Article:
There is also some talk about the market shifting attention away from the decision to end asset purcahses after December – which was broadly expected – and towards the likely date of ECB rate hikes.

As strategist Viraj Patel at ING tweeted, ” the #ECB gives with one hand (end to QE) and takes away with the other (forward guidance on flat rates)”, while Martin Enlund, forex strategist at Nordea, tweed that its forward guidance on rates was “a bit on the soft side”.

Michael Hunter reports:

The yield on two-year German debt is ticking lower, by 1.6 basis points to minus 0.654 per cent as investors buy the debt. There is also demand for 10-year German Bunds, sending their yield down 2.1 bps to 0.454 per cent.

Stock markets are higher after the announcement, turning round from modest intraday declines.

“Today’s decision is a truly Solomonic compromise between the hawks and the doves. The hawks finally got their end-date for QE, while the doves still have their open door for more if needed,” said Carsten Brzeski, economist at ING. “Nicely done.”

Patrick O’Donnell, senior investment manager at Aberdeen Standard Investments, says:

“This is a pretty cautious message from the ECB. By saying the QE programme will end this year but not signalling a rate hike until at least next summer Mr Draghi is giving with one hand and taking away with the other. At this stage he’s committed himself to waiting until at least the second half of next year to raise rates. This will comfort markets but we must remember that at this stage it is just a guide and not a guarantee.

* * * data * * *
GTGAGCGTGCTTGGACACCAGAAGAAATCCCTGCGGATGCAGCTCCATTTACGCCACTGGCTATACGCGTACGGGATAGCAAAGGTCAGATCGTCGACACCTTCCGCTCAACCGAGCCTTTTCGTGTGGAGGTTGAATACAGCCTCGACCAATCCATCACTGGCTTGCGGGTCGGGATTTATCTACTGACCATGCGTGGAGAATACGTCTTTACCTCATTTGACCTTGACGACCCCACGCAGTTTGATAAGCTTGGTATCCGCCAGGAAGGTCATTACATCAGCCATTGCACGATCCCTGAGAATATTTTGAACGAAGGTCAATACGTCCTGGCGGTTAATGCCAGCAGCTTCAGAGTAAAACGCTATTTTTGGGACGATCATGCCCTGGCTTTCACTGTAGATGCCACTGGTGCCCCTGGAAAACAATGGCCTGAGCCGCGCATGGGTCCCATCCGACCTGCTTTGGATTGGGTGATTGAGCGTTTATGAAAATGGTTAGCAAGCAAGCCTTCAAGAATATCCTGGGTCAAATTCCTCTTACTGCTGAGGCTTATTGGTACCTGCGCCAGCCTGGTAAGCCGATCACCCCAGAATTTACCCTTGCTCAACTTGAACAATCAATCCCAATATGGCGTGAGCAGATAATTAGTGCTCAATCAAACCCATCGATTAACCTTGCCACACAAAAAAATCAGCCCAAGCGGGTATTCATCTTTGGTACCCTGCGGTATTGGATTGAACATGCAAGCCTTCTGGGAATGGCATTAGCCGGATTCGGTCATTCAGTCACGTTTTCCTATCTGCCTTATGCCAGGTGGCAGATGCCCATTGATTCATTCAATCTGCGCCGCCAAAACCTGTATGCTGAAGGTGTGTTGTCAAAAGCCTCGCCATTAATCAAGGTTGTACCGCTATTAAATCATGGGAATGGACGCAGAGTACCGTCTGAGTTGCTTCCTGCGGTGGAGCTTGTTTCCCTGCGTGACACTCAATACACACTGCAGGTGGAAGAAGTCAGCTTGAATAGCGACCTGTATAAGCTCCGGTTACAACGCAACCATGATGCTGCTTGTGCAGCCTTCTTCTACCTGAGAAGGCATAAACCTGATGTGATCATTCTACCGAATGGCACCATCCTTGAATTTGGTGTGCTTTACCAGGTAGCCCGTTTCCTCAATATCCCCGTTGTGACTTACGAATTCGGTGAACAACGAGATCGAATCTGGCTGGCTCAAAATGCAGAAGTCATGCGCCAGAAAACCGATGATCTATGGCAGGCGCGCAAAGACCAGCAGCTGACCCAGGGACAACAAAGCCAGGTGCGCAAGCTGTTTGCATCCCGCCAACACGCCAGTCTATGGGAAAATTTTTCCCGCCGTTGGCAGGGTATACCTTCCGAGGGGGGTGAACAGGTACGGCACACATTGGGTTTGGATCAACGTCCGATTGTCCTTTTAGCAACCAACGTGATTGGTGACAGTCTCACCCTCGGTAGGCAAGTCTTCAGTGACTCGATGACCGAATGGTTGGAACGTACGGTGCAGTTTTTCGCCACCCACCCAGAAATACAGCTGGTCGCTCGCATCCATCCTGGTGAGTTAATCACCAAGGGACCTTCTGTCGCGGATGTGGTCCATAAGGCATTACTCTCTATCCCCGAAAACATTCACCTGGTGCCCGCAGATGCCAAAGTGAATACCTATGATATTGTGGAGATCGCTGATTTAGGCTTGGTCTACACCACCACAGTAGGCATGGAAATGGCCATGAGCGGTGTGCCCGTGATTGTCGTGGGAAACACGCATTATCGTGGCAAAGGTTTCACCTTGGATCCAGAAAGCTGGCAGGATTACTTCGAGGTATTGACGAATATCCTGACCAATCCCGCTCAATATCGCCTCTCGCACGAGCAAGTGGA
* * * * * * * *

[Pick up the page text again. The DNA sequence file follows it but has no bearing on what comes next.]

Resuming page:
“Today is mainly going to be symbolic, marking the end of an era in Europe. It tees up the end of easy money and sets the stage for rates to rise next year. So it’s another step on the way to removing the extraordinary global monetary stimulus over the last decade. We are in an altogether different world to only a couple of years ago with the Fed raising rates again yesterday and the kind of signal we’ve seen today. The question is whether the bullish outlook can last. Italy’s crisis looms large over the European economy and it is not out of the woods yet by any means. The deep structural issues in countries like Italy lurk barely below the surface.

“The press conference will probably consist of Mr Draghi explaining why rates won’t rise next summer and shutting down any questions about Italy.”

Our colleagues at Fast FT have charted the euro’s move:

Here comes Mario Draghi, the press conference is about to start.

Carsten Brzeski at ING calls the decision a “truly Solomonic compromise between the hawks and the doves”. Hawks get an end date for QE. But a twist in the language – the ECB merely “anticipates” tapering after September – leaves the door ajar for more if needed.

Mario Draghi has begun his introductory statement with his host
Zoja Razmusa, the Latvian central bank deputy governor, sitting next to him. He says there are grounds for confidence that inflation will converge towards the ECB’s target even after winding down net asset purchases.